On your toes

On your toes

Being a professional ballet dancer means both pain and gain


For Jin Yao, being a ballerina was a dream come true.
For Jin Yao, being a ballerina was a dream come true.
Photo: Cheung Wai-lok
Ballet may look beautiful and elegant on stage, but it's extremely demanding for the dancers.

"Ballet is very cruel. Not only do you have to possess the talent and the body [for it], you also have to work very hard," says Jin Yao of the Hong Kong Ballet. "Being a ballerina requires a lot of determination and perseverance."

We met the 33-year-old principal dancer when she was rehearsing for Swan Lake, which opened last Friday and will run until Sunday at the Hong Kong Cultural Centre.

Born in Jilin province, Yao joined the Hong Kong Ballet in 2004. She had dreamed of being a ballerina since she was a child.

"I started learning ballet at six years old, from my parents, who were also ballet dancers," she says.

"But they didn't want me to become a professional dancer because they knew how much hard work it would be. They told me if I insisted on following that dream, then I must get into the best ballet school in the country."

Yao was admitted to the prestigious Beijing Dance Academy at age 10. When she graduated from the academy in 1997, she was accepted by the National Ballet of China.

Yao has gained a lot of recognition. In 2002, she won the gold medal at the Varna International Ballet Competition, which is widely regarded as the "Olympics of ballet". In 2007, she won a Hong Kong Dance Alliance award, and in 2010, she was named "Best Artist of the Year" at the Hong Kong Arts Development Awards.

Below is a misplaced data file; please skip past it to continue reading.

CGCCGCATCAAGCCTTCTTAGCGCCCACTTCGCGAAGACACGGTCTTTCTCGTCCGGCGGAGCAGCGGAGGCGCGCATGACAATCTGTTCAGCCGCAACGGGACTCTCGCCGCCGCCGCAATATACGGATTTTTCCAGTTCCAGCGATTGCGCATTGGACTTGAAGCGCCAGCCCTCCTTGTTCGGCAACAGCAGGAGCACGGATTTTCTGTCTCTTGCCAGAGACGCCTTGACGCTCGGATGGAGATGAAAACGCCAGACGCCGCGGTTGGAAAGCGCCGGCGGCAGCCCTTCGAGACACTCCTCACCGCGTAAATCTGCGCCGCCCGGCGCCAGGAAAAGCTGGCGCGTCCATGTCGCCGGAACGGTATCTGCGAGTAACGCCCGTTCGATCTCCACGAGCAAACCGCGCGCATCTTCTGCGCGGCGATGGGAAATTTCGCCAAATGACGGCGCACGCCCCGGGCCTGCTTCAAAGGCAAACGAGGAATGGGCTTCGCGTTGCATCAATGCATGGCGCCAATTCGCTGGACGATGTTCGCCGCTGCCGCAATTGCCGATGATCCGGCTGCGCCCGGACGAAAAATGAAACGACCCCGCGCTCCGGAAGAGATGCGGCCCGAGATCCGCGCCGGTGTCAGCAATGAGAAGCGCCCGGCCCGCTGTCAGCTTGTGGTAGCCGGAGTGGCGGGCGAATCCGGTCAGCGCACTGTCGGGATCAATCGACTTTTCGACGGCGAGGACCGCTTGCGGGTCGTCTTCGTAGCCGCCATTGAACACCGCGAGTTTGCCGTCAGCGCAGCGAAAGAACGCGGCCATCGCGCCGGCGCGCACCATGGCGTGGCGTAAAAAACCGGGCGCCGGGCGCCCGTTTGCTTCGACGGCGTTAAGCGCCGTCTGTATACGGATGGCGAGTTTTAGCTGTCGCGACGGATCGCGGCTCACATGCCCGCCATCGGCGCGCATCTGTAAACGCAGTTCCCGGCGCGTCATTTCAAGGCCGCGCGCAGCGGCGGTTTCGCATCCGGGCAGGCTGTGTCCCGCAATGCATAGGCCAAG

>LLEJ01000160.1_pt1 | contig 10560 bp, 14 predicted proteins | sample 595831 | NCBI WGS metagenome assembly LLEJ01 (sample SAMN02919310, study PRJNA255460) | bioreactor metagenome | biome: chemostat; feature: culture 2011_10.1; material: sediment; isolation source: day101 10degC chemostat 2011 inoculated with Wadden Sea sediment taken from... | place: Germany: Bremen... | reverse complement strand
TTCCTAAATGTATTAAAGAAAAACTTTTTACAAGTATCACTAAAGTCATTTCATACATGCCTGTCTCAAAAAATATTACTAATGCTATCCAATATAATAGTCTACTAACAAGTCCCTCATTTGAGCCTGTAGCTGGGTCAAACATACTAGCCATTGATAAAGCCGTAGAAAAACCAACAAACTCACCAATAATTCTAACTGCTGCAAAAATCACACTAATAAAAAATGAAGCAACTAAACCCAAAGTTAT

Yao has held on to her dream, even when she has been injured. "I had a serious ankle injury, and I needed to stop dancing for a year," she says. "I did think about whether I should quit then."

But her persistence helped her through that dark period. Says Yao: "When you love what you do, you will never give up."

Swan Lake should be easy for Yao, who has performed it three times with the Hong Kong Ballet - in 2007, 2009 and 2011. But, she says, each time she looks at it with a fresh angle. "I try to think of how I can improve every time," she says. "To me, there is no 'best' performance, only a 'better' one."

And, despite her experience, playing the two contrasting characters in Swan Lake is still a challenge.

"The role of White Swan contains a lot of adagio, or slow movements, which need fluidity. The Black Swan's character requires a lot of strength, with many sharp movements. It's easier for me to play the Black Swan because I am a strong dancer."

But the hardest part is not the technical aspects, or doing the famous 32 consecutive fouettes, or fast turns. "It's bringing the characters to life," Yao says.

Yao has a relentless schedule - she rehearses six days a week from 10am to 6pm, with a 60-minute lunch break, which is mostly used for group rehearsals. Yao says she relaxes by doing "normal" things.

"I sleep, eat, and go to the movies," she says. "I also like shopping."

Despite the tough training, Yao is a picture of charm and elegance on stage, without a hint of fatigue.

"It's all in here," she says, pointing to her brain. "As dancers, we are trained to have willpower. We don't stop when our body aches or we are in pain. Determination becomes a part of us."

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